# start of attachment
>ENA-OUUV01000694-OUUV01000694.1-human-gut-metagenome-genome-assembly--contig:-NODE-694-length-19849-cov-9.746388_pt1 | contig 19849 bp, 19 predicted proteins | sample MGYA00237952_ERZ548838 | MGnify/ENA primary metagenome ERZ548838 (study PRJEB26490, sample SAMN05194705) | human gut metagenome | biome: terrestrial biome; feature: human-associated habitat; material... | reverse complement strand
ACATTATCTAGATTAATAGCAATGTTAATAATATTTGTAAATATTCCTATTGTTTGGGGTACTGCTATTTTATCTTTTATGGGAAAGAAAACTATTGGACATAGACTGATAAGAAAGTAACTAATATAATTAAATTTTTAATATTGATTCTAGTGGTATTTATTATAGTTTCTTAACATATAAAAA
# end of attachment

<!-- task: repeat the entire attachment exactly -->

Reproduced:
>ENA-OUUV01000694-OUUV01000694.1-human-gut-metagenome-genome-assembly--contig:-NODE-694-length-19849-cov-9.746388_pt1 | contig 19849 bp, 19 predicted proteins | sample MGYA00237952_ERZ548838 | MGnify/ENA primary metagenome ERZ548838 (study PRJEB26490, sample SAMN05194705) | human gut metagenome | biome: terrestrial biome; feature: human-associated habitat; material... | reverse complement strand
ACATTATCTAGATTAATAGCAATGTTAATAATATTTGTAAATATTCCTATTGTTTGGGGTACTGCTATTTTATCTTTTATGGGAAAGAAAACTATTGGACATAGACTGATAAGAAAGTAACTAATATAATTAAATTTTTAATATTGATTCTAGTGGTATTTATTATAGTTTCTTAACATATAAAAA